European governments agreed Tuesday on sweeping new rules to control the use of chemicals in industry, saying the rules balanced health and environmental concerns with fears that excessive red tape would stifle business.
After years of haggling, a majority of the 25 European Union governments agreed on the compromise, which foresees the registration of some 30,000 chemicals with a new European agency that will have the power to ban those deemed to present significant health threats.
The new rules can also oblige companies to pay for tests to verify the safety of chemical products.
EU Environment Commissioner Stravros Dimas said the legislation, if backed by the European Parliament, would “radically change” how chemicals were used.
Dimas said the legislation would allow consumers to consult a registry showing which chemicals were used in a range of products, from kitchen cleaners to baby pacifiers and shower curtains.
The bill has been heavily lobbied by the multibillion-dollar European chemicals industry and by environmentalists, who sought more restraints on the industry.
Environmental groups including the World Wide Fund for Nature and Greenpeace said they were disappointed with the compromise, saying it did little to improve safety.
“Thousands of chemicals could ... stay on the market, despite no health information being available,” the groups said in a statement.
The package now goes back to the European Parliament for a second reading. The EU legislature has few options to change it at this stage, but could vote it down with a majority vote.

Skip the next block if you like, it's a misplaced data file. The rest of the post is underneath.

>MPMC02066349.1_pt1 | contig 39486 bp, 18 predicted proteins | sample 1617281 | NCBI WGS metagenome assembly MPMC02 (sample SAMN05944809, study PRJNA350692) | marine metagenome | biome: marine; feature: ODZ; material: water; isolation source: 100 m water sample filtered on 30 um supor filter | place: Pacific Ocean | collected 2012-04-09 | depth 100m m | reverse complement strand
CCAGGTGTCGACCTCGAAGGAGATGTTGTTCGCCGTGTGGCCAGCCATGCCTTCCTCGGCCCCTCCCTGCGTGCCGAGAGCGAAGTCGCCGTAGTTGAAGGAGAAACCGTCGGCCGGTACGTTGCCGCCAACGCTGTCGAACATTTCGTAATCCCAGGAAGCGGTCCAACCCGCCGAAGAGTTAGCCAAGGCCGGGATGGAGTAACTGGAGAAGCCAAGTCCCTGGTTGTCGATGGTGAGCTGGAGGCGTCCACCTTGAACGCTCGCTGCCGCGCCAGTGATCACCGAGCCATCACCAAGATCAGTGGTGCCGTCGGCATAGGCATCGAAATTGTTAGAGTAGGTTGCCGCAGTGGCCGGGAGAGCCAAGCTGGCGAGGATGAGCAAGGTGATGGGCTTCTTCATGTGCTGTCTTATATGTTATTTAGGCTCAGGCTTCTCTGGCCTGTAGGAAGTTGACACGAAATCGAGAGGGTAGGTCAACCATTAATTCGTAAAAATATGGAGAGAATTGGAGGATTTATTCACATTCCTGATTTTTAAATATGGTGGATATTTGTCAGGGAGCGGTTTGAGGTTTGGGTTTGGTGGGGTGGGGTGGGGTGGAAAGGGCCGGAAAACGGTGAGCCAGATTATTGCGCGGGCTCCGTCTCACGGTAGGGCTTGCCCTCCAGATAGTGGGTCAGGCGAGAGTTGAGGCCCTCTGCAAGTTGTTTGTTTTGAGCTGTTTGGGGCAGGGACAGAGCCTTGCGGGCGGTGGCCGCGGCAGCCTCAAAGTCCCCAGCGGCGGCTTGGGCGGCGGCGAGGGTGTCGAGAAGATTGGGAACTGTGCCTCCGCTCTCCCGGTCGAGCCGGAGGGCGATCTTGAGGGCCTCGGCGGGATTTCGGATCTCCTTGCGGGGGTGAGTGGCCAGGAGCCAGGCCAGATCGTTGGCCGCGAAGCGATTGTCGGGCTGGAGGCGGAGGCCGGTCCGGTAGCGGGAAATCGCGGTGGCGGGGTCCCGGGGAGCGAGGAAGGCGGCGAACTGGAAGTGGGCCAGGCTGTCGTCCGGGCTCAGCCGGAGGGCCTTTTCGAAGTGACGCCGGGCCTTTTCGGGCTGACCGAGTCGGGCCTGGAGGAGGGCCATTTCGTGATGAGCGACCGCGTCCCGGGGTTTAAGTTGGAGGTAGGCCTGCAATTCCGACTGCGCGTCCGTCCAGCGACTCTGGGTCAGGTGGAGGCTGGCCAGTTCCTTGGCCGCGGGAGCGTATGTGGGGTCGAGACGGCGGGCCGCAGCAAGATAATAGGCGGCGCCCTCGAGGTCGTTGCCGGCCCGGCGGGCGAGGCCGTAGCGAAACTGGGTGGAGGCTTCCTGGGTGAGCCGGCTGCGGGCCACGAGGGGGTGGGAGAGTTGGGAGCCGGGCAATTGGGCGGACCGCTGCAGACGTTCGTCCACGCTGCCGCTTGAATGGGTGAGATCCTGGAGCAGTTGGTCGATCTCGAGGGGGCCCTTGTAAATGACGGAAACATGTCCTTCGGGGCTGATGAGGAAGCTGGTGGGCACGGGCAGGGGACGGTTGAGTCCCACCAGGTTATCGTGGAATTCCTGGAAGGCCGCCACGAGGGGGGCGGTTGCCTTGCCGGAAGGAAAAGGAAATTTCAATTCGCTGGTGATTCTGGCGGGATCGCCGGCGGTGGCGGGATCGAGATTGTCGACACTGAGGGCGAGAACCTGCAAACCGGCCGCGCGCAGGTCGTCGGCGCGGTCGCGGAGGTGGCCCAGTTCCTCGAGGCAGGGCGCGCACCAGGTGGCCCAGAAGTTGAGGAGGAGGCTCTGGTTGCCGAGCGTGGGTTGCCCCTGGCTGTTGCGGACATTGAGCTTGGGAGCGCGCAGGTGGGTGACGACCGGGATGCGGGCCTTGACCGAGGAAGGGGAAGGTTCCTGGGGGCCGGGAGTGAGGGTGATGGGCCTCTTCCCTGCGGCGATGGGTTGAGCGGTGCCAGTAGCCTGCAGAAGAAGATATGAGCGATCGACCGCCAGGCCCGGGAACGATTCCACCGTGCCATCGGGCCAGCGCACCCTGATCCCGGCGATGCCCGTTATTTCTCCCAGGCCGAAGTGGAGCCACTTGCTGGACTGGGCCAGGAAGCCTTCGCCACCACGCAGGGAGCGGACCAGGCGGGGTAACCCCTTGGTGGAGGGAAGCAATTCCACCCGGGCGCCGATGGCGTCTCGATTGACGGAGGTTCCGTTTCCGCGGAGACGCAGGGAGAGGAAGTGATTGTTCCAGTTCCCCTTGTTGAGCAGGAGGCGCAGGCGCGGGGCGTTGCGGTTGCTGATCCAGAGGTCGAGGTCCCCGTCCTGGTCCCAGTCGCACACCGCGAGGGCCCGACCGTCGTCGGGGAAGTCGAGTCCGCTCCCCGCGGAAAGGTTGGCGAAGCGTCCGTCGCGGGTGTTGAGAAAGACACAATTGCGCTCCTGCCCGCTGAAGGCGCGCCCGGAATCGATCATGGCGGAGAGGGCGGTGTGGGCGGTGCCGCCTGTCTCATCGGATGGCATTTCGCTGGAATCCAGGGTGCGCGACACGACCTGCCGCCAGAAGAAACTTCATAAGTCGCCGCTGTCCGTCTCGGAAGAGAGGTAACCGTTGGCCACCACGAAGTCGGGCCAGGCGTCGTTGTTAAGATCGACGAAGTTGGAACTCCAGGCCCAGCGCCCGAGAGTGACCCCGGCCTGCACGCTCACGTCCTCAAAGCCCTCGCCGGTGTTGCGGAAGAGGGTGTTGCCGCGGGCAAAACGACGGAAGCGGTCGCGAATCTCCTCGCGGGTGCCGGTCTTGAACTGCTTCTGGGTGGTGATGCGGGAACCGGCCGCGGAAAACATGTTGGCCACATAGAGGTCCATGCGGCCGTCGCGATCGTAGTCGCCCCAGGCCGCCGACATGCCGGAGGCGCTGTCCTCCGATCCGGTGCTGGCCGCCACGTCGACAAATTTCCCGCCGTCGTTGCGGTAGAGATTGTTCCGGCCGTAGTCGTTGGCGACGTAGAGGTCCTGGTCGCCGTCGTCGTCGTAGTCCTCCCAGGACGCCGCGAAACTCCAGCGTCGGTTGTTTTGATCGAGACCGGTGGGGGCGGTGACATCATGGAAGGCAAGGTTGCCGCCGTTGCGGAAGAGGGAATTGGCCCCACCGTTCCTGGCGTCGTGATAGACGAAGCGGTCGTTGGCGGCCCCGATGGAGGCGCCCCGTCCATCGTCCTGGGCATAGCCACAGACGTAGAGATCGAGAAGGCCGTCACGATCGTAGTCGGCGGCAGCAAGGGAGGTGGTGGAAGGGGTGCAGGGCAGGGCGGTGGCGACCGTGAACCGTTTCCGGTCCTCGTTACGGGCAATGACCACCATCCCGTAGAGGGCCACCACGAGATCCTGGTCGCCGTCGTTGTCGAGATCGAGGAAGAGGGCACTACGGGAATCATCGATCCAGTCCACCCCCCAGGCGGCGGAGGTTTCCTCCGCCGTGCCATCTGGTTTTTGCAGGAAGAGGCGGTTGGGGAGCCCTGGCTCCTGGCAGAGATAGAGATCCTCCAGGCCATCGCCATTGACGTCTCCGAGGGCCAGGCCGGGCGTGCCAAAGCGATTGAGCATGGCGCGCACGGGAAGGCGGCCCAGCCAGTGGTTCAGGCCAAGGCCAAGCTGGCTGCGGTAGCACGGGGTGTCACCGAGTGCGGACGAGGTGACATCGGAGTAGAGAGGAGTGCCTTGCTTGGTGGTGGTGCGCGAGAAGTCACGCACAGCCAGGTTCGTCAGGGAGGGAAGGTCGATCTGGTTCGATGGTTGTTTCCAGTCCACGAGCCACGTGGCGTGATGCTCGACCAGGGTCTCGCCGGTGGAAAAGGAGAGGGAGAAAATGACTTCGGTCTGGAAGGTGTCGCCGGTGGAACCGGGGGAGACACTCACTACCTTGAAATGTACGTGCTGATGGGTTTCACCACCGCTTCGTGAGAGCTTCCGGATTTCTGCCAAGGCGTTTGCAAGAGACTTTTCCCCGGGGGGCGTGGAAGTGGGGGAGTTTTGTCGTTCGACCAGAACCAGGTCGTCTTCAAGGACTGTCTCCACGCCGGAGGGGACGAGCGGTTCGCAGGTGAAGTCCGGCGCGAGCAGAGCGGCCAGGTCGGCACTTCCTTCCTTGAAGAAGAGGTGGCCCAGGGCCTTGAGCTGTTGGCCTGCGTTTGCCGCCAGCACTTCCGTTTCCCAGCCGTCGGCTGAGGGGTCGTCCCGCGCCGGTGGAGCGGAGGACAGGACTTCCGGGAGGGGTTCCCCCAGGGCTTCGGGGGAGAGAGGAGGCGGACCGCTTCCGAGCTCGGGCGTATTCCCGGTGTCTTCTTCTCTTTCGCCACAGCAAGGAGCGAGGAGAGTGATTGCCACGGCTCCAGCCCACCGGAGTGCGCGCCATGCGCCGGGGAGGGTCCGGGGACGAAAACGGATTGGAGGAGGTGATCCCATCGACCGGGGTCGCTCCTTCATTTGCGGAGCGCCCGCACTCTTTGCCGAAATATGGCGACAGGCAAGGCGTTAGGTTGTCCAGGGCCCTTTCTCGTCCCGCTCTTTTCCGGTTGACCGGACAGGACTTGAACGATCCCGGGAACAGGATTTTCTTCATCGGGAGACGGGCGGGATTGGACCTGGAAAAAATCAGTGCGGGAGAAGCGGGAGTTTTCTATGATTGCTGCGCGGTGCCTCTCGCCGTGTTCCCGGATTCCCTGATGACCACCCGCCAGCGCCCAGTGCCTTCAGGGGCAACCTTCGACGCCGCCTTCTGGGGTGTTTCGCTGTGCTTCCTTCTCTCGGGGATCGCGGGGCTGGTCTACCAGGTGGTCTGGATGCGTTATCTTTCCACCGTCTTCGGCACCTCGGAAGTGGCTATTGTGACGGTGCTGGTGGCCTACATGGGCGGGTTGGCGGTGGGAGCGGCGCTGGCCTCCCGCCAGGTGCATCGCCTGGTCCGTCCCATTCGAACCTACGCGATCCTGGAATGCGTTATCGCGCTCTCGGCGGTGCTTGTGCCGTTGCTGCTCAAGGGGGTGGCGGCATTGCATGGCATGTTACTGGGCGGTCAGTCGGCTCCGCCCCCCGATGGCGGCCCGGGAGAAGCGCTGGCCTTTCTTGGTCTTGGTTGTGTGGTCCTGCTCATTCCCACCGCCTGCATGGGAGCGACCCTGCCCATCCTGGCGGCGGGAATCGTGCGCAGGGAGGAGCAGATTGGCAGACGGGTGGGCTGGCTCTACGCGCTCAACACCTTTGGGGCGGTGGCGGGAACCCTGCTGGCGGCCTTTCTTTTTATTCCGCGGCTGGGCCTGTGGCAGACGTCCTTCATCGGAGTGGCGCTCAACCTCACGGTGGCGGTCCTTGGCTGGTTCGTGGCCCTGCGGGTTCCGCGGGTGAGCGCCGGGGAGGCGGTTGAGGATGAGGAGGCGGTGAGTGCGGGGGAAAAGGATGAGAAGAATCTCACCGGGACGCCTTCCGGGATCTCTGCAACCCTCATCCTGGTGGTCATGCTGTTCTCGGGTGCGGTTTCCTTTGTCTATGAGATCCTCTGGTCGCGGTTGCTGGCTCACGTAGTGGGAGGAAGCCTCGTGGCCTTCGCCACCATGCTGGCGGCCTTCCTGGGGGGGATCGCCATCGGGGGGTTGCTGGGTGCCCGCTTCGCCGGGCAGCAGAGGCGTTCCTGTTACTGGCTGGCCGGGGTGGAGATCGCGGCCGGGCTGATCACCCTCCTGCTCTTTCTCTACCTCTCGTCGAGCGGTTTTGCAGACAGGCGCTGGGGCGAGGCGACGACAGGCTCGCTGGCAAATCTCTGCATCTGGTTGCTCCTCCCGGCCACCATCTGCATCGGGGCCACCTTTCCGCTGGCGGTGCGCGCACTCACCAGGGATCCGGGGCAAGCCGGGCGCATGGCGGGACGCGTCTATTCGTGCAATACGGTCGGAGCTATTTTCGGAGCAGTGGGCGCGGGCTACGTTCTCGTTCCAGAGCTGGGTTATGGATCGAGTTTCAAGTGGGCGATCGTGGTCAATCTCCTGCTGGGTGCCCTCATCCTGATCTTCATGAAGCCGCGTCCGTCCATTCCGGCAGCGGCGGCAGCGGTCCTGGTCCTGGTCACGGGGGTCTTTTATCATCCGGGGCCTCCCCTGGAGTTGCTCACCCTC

The EU assembly already substantially scaled back chemicals-testing requirements. Full safety tests would be required only on a fraction of the 30,000 substances originally targeted by the bill. A requirement for costly tests on the long-term toxicity of chemicals on the environment and their impact on DNA was also dropped.
11-year registration process
A chemical risk assessment would be up to a new EU agency to be set up in Helsinki, Finland, to register the substances and manage the new chemicals policy. The registration process should be completed in 11 years. The first stage of the process aims to register substances that are produced in the largest quantities and the most harmful ones, such as carcinogens, mutagens and toxins affecting reproduction, within three years.
“We will be able to rigorously control dangerous substances, and systematically push for substitutes where needed,” Dimas said.
In coming to the agreement, EU competition ministers watered down plans to impose tougher restrictions on the use of dangerous chemicals.
The EU agency was expected to impose tough restrictions on the use of roughly the most-toxic 3 percent of the 30,000 chemicals on the list.
However, the approved plan did not bind industry to find substitutes where original products were found to be unsafe, unlike an earlier version of the bill preferred by the European Parliament.
Industry itself would have to prove that chemicals produced or imported in quantities of more than one ton a year were safe, and would have to pay for their registration in the EU database.
Ireland and Poland voiced the strongest opposition to the plan Tuesday, saying it would hurt industry.
“We have serious concerns,” said Tony Killeen, Ireland’s minister for labor affairs. “Investment decisions might be jeopardized in chemicals and the information technology industries.”
Germany, home to the EU’s largest chemical industry, also raised concerns over costs to business, but said it could live with the compromise.